Advanced Docking Windows Architecture
Internally, ADW is based on the Layout Manager and leverages this inheritance to provide layout management within ADW nodes.
You can use the Layout Manager transparently inside any existing container (CWnd, CView, CDialog, and more). You can also link it to any arbitrary layout element (CWnd control or a non-windowed entity like a bitmap or DC image). For these reasons, the Layout Manager is an ideal infrastructure base for providing a generic docking mechanism.
One of the benefits of the Advanced Docking Window architecture is that you can use it seamlessly with existing ControlBar-based docking windows. The ADW architecture shrinks the client area to accommodate its docking infrastructure the same way an OLE shrinks a frame window's client area to accommodate its own toolbars. This allows any existing dockable controlbars, including MFC’s toolbars and status bar and Stingray’s customizable toolbars/menubars and docking views, to cooperate with no adverse interaction with the ADW docking infrastructure. In addition, because you can wrap any CWnd in a dockable ADW node, you can migrate an existing CControlBar to the advanced architecture.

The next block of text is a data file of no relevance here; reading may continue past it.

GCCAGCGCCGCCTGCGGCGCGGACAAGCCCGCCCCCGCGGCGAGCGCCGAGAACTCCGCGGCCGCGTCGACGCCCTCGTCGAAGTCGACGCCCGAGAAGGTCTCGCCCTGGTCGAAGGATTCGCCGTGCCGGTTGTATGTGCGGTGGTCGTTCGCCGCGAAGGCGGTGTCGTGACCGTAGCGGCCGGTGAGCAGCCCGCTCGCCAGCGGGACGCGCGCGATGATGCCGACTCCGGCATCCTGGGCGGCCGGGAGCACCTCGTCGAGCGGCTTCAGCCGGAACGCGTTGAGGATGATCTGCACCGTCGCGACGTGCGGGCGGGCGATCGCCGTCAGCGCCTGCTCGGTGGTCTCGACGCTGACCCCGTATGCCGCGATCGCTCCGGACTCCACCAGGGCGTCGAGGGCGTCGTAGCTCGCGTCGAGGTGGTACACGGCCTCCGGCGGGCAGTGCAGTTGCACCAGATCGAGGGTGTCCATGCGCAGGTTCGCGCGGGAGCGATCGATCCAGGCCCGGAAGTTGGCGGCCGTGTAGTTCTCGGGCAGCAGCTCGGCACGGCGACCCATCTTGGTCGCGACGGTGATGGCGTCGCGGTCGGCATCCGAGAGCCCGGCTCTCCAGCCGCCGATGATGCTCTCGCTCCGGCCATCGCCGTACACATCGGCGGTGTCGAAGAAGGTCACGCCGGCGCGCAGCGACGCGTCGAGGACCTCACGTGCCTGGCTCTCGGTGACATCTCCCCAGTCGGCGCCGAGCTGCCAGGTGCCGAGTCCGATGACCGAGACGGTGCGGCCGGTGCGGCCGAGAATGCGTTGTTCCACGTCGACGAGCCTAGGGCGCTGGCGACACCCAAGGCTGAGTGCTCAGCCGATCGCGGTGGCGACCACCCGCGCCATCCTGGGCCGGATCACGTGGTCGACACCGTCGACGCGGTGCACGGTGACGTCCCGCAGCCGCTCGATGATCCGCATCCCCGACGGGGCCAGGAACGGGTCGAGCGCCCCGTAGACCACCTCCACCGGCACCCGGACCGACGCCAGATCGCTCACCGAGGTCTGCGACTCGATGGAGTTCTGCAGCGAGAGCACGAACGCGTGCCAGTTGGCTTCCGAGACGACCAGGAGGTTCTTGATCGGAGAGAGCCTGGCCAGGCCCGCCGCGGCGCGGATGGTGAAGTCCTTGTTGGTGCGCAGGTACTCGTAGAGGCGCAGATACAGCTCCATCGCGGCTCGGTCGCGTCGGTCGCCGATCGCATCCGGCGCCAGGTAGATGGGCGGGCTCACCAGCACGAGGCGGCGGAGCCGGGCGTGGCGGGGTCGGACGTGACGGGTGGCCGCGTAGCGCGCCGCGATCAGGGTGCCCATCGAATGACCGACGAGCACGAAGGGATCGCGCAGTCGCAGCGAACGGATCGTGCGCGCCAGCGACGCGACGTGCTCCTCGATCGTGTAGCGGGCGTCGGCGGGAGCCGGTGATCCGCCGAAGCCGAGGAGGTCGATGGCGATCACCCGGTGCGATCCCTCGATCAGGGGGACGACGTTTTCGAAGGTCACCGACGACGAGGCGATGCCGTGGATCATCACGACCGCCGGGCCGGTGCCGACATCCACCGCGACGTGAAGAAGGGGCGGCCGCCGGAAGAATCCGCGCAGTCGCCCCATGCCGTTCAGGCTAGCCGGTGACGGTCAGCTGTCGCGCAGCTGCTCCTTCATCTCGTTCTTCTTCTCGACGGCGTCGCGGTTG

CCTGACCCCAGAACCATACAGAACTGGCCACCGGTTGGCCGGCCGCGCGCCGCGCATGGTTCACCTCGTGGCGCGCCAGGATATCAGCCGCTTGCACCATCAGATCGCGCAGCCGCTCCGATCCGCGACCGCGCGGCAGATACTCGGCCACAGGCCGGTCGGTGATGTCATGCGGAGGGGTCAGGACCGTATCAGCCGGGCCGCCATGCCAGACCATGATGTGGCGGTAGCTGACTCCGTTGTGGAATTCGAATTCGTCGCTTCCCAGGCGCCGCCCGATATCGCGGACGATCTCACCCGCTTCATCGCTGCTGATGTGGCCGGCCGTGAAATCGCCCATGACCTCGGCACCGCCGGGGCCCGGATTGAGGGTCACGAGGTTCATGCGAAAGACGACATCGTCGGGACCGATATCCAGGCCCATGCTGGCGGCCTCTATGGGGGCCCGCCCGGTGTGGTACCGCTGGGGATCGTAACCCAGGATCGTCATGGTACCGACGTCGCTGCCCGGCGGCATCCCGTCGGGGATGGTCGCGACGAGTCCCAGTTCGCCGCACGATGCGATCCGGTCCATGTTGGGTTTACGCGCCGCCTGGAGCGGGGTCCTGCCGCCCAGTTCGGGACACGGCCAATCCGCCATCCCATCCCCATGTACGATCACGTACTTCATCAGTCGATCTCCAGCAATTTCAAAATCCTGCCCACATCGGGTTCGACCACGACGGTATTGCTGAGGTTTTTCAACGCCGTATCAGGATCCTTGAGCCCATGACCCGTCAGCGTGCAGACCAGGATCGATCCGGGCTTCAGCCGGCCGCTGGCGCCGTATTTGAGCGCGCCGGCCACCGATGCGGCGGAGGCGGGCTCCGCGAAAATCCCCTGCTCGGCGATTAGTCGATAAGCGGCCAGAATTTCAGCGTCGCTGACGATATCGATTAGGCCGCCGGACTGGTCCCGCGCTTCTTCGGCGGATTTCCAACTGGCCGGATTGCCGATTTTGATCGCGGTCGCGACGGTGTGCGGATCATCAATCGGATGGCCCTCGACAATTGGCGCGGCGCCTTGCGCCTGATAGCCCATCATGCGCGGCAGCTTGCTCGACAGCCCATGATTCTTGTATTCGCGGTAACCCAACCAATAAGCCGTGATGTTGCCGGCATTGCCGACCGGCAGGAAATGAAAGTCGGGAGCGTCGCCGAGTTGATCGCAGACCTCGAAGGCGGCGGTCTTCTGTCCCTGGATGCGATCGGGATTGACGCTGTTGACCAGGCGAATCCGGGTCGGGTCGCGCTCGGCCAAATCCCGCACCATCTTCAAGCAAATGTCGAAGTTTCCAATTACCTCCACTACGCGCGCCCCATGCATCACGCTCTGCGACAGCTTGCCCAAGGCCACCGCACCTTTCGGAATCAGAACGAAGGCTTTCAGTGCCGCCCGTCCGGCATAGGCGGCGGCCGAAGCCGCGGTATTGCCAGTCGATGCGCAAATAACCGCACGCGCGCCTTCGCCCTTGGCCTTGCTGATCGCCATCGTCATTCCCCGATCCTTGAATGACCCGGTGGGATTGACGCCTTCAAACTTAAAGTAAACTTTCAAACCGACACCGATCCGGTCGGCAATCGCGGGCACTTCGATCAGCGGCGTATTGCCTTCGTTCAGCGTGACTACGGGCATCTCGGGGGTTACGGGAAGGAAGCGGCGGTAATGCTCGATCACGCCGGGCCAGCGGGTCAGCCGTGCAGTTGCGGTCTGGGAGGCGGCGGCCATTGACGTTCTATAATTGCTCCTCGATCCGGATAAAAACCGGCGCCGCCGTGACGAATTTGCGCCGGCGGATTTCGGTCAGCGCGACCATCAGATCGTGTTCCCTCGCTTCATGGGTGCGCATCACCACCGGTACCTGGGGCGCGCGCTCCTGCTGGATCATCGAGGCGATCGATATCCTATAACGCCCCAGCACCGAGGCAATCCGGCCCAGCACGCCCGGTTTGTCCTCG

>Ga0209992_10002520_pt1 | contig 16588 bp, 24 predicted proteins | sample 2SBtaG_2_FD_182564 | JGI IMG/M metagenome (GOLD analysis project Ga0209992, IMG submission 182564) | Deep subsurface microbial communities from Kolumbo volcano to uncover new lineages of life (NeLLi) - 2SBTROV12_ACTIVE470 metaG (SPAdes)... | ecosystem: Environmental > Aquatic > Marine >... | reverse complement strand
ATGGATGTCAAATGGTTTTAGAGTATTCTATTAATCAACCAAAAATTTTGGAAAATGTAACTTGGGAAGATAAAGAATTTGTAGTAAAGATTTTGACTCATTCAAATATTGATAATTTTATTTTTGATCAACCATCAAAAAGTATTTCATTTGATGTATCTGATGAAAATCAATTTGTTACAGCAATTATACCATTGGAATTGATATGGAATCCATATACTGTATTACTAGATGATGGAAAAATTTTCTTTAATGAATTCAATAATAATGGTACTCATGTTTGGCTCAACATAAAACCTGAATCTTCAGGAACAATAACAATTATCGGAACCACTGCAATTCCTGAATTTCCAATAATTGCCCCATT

Some of the main features of this architecture are as follows:
*Docking inside an MDI childframe.
*Docking between different parent windows (for example, between MDI child and mainframe).
*Fixed-sized docking windows. Resizing at run time requires some customization.
*Realtime Office-97 style docking (for example, instant docking with no prediction rectangles).
*Indefinite nesting of docking windows (a docking window containing docking windows).
*Alternate docking layout logic that negotiates left/right first, top-bottom second and more.
*Simplified docking API and implementation procedure. Requires less than five lines of code.
*Lightweight implementation that does not depend on existing frame window classes. You can use ADW with the MFC frame window classes.